The Obi-Wan: Rahn in Knight, Kyle in Mysteries, Luke in Outcast and Kyle again in Academy.
Kyle Katarn. Notably, in the first game, before he gets any Force powers, he sneaks aboard the Executor (Darth Vader's personal flagship!) just so that he can take a shuttle from there to the Arc Hammer, where the Dark Troopers are being created. He then shoots his way through the entire ship (which is about half the size of the Executor, but still larger than a Star Destroyer), kills a dozen Dark Troopers (six of which were enough to take out an entire colony's defenses), destroys the most powerful Dark Trooper yet made, then destroys the Arc Hammer. While Vader, apparently unaware until now, watches from the bridge of the Executor. Then he got force powers!
His apprentice, Jaden Korr, hacks his/her way through an entire Sith cult in Jedi Academy.
The final boss of the original Dark Forces, the Dark Trooper Phase III, is General Mohc wearing a specially designed Dark Trooper exosuit.
Admiral Fyaar fights Kyle wearing a large suit of powered armor as a boss battle about 3/4ths of the way through Jedi Outcast.
A couple classes of Powered Armor wearing stormtroopers appear as giant mooks in Jedi Academy. Namely, the 7-foot tall Rocket Troopers, who had jetpacks and heavy armor, and the 9-foot tall Hazard Troopers, who wear extremely heavy powered armor and are armed with BFGs.
Precision F-Strike: Luke, of all people, drops a quiet "Damn" in one of the latter levels of Outcast after learning that the villains are stockpiling a rare mineral that can deflect lightsabers.
Recycled Script: Jedi Outcast. An imperial officer is building a Super Soldier army on a big Cool Starship, like in Dark Forces. The Imperial Remnant invades Yavin 4 to destroy Luke's academy, like in the novel Darksaber.
Roaring Rampage of Revenge: In Jedi Outcast, after Jan is "killed" by Desann, about half the entire portion of the game where you have a lightsaber was fueled by a need for revenge... and about half of the remaining game is still simmering anger, as you're not certain.
Sand Worm: The Sand Burrowers on the Blenjeel level in Jedi Academy.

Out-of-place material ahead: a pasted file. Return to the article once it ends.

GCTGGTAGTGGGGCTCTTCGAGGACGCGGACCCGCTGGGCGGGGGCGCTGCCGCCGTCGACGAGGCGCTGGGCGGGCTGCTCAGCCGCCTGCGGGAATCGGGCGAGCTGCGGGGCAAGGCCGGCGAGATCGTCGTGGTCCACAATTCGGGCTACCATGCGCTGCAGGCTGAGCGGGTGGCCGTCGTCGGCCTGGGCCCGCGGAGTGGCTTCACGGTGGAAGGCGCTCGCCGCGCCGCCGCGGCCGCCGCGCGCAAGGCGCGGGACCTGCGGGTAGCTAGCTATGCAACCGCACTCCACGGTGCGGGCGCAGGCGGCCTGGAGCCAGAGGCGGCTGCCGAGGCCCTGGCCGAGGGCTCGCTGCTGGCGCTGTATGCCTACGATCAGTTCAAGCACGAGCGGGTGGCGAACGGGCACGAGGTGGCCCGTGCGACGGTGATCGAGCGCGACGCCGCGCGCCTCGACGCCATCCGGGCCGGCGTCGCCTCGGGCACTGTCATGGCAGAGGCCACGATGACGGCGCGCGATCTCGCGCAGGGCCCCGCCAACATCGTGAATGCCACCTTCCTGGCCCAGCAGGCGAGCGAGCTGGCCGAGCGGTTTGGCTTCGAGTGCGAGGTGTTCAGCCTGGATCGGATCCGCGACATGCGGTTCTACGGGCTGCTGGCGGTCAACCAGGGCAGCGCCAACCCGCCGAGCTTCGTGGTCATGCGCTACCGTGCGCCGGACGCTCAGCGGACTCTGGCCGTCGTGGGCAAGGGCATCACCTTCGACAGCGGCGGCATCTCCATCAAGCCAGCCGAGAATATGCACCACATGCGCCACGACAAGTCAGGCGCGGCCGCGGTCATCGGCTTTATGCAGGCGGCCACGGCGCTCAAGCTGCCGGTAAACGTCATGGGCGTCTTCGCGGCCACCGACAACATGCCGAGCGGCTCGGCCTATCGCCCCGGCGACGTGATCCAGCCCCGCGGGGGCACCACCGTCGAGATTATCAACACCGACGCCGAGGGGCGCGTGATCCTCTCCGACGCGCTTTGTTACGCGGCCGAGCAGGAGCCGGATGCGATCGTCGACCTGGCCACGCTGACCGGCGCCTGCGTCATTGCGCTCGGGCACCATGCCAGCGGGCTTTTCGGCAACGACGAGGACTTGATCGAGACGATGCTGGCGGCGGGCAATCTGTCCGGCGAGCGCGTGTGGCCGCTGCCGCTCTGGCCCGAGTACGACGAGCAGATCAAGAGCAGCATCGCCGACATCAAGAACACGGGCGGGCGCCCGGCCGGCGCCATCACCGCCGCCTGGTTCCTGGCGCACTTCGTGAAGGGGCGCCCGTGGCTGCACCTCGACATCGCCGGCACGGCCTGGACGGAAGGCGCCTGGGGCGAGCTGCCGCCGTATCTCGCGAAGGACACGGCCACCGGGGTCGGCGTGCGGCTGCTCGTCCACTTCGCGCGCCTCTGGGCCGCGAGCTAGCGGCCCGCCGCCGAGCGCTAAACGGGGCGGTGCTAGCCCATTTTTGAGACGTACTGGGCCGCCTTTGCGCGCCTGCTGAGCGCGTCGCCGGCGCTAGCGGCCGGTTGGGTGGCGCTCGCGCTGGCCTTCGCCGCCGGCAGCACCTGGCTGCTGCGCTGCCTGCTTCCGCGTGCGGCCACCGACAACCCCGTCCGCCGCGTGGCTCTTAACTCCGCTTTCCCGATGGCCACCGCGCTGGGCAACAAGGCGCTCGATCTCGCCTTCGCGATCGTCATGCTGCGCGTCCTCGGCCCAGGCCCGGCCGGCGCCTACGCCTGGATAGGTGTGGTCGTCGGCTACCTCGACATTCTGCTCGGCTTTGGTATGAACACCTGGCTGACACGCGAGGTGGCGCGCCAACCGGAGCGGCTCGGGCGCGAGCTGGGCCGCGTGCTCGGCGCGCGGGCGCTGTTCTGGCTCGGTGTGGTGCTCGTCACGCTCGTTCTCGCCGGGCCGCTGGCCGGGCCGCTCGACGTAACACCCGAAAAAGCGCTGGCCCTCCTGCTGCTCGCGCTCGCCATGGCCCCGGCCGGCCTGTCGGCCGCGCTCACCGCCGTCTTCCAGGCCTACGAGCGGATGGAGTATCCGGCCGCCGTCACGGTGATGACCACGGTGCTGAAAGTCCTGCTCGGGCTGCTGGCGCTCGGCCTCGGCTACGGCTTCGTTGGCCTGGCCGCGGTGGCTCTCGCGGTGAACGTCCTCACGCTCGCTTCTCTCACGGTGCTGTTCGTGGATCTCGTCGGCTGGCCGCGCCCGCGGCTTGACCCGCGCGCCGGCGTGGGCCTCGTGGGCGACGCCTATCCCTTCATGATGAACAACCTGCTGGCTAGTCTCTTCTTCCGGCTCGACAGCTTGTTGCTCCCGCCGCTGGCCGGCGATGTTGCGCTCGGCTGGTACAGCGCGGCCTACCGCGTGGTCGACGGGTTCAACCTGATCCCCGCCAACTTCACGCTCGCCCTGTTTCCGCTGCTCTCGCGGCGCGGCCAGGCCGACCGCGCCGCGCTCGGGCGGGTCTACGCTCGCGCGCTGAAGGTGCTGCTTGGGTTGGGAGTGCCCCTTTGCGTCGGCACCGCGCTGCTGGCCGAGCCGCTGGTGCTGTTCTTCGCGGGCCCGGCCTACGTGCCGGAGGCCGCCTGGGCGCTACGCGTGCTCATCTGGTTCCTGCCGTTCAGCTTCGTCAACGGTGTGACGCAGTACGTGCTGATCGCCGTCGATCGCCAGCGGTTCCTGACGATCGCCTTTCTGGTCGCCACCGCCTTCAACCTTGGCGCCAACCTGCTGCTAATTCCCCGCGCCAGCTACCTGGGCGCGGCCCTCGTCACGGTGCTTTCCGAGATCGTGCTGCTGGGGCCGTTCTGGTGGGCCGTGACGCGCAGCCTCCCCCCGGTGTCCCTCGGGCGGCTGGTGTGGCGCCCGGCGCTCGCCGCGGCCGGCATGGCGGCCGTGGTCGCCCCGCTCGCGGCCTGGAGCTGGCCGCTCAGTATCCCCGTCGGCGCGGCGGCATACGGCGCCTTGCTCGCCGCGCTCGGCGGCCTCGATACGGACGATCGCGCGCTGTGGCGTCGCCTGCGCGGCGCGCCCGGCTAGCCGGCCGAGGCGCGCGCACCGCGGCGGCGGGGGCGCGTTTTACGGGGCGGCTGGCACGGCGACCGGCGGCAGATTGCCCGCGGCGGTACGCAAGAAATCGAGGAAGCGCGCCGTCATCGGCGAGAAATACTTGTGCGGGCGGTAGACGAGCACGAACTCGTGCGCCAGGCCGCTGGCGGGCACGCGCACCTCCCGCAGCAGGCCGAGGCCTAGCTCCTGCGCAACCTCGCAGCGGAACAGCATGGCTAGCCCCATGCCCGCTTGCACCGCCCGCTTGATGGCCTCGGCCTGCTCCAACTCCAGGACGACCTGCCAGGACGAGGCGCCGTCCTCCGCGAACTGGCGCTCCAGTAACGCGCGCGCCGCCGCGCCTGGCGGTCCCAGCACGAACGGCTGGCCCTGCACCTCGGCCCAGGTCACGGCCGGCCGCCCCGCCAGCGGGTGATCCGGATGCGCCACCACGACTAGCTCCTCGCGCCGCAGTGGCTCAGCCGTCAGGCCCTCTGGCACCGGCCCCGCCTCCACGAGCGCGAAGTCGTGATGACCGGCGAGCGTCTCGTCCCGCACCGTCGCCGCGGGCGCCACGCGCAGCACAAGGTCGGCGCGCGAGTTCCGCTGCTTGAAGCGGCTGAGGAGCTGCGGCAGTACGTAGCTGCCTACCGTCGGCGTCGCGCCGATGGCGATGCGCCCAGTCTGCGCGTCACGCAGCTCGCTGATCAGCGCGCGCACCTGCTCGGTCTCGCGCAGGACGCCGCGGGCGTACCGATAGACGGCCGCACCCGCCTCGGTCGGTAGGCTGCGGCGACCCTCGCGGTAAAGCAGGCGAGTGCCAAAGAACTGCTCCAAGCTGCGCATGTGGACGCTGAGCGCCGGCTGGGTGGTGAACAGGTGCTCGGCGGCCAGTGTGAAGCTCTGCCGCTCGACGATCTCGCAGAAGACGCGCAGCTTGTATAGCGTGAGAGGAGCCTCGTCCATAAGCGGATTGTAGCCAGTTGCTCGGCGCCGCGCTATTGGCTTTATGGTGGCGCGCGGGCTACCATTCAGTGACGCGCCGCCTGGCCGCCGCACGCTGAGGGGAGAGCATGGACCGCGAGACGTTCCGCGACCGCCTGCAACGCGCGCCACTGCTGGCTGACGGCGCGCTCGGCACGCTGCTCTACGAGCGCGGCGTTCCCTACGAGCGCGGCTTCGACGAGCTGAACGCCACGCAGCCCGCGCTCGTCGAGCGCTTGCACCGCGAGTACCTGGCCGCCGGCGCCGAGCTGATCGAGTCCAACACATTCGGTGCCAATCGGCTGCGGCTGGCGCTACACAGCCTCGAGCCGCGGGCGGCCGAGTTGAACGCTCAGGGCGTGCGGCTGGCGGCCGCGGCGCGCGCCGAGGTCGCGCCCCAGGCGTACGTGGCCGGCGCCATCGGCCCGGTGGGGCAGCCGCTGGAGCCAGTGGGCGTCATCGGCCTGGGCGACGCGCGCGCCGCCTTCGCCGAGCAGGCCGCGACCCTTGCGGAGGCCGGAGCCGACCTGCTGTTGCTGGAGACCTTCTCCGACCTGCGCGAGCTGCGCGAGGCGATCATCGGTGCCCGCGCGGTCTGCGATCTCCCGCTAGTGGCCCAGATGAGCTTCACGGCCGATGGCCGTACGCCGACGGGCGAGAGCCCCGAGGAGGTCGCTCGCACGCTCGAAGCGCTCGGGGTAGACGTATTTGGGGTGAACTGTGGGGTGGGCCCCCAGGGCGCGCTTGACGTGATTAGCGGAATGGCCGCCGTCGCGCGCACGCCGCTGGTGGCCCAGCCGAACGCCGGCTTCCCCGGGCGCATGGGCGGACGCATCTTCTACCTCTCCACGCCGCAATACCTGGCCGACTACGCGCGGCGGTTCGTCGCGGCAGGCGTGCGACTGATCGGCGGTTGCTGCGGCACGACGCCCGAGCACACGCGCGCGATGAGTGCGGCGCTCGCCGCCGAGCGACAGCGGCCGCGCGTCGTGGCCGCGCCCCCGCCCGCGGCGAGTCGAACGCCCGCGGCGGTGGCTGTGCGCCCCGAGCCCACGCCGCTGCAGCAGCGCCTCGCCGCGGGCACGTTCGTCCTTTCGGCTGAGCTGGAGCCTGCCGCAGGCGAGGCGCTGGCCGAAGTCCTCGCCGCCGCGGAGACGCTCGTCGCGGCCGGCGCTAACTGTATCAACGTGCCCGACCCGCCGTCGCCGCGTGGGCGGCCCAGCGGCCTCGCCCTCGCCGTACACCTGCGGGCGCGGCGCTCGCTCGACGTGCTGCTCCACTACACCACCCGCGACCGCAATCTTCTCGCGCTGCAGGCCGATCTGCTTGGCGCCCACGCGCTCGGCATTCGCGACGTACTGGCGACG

Second Hour Superpower: Jedi Knight and Outcast initially start out like a shooter, but a few levels in, and you're a Jedi. Academy thankfully averted this: you get your lightsaber from the get-go, apparently because your character was smart enough to build one unaided.
Sequel Hook: Tavion was supposed to die in Jedi Outcast, but was kept alive to continue on to the next game.
She-Fu: Alora's acrobatic fighting style the second time she faces Jaden Korr.
The boss battle with Rosh in Jedi Academy uses this. He sucks compared to you, so two Force healers will follow him around and heal him every time you damage him enough. You have to kill them to win. Made even worse by the fact that they have fully-decked out Force powers and thus are nigh-impossible to kill unless they're in the process of healing the boss.
Or unless you have maxed Force Lightning or Absorb.
Max from Sam & Max Hit the Road makes an appearance in the Dark Forces game. A demented, pint-sized lagomorph received official mention in one of the online RPG supplements.
Some Enemy Chatter from the Academy level on the hovertrain copies a cutscene from Raven Software's earlier Soldier of Fortune series. That particular character is the only one of his type in the game to carry the Heavy Repeater (i.e. machine gun, as opposed to energy weapon).
The hovertrain and swoop missions are both shout-outs to almost identical levels from Shadows of the Empire.
Simultaneous Warning And Action: Played hilariously straight. Often, after an Imperial officer commands his troops to attack you, a stormtrooper will say something like "Let's see some ID!" and then open up on full-auto.
Soft Water: Mostly played straight in Jedi Knight save for at least one occasion, such as when the player is required to navigate a metal grid suspended over a rather distant body of water on his way to an aqueduct. In this case, if Kyle falls, he exhibits an anomalous case of Super Drowning Skills. This is played straight in Jedi Outcast's "Bespin Streets" level, in which a fall from a height that would normally hurt Kyle is made harmless by a shallow pool of water.